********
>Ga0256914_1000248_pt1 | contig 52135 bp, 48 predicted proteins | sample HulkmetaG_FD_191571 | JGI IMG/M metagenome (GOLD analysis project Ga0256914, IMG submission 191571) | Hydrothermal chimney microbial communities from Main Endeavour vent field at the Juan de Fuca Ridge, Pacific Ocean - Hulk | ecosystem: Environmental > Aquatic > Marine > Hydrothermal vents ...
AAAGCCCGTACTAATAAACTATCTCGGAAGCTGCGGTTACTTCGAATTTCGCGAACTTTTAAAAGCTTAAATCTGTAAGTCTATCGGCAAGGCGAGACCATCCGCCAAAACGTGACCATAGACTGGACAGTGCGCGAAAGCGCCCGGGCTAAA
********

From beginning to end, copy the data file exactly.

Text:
>Ga0256914_1000248_pt1 | contig 52135 bp, 48 predicted proteins | sample HulkmetaG_FD_191571 | JGI IMG/M metagenome (GOLD analysis project Ga0256914, IMG submission 191571) | Hydrothermal chimney microbial communities from Main Endeavour vent field at the Juan de Fuca Ridge, Pacific Ocean - Hulk | ecosystem: Environmental > Aquatic > Marine > Hydrothermal vents ...
AAAGCCCGTACTAATAAACTATCTCGGAAGCTGCGGTTACTTCGAATTTCGCGAACTTTTAAAAGCTTAAATCTGTAAGTCTATCGGCAAGGCGAGACCATCCGCCAAAACGTGACCATAGACTGGACAGTGCGCGAAAGCGCCCGGGCTAAA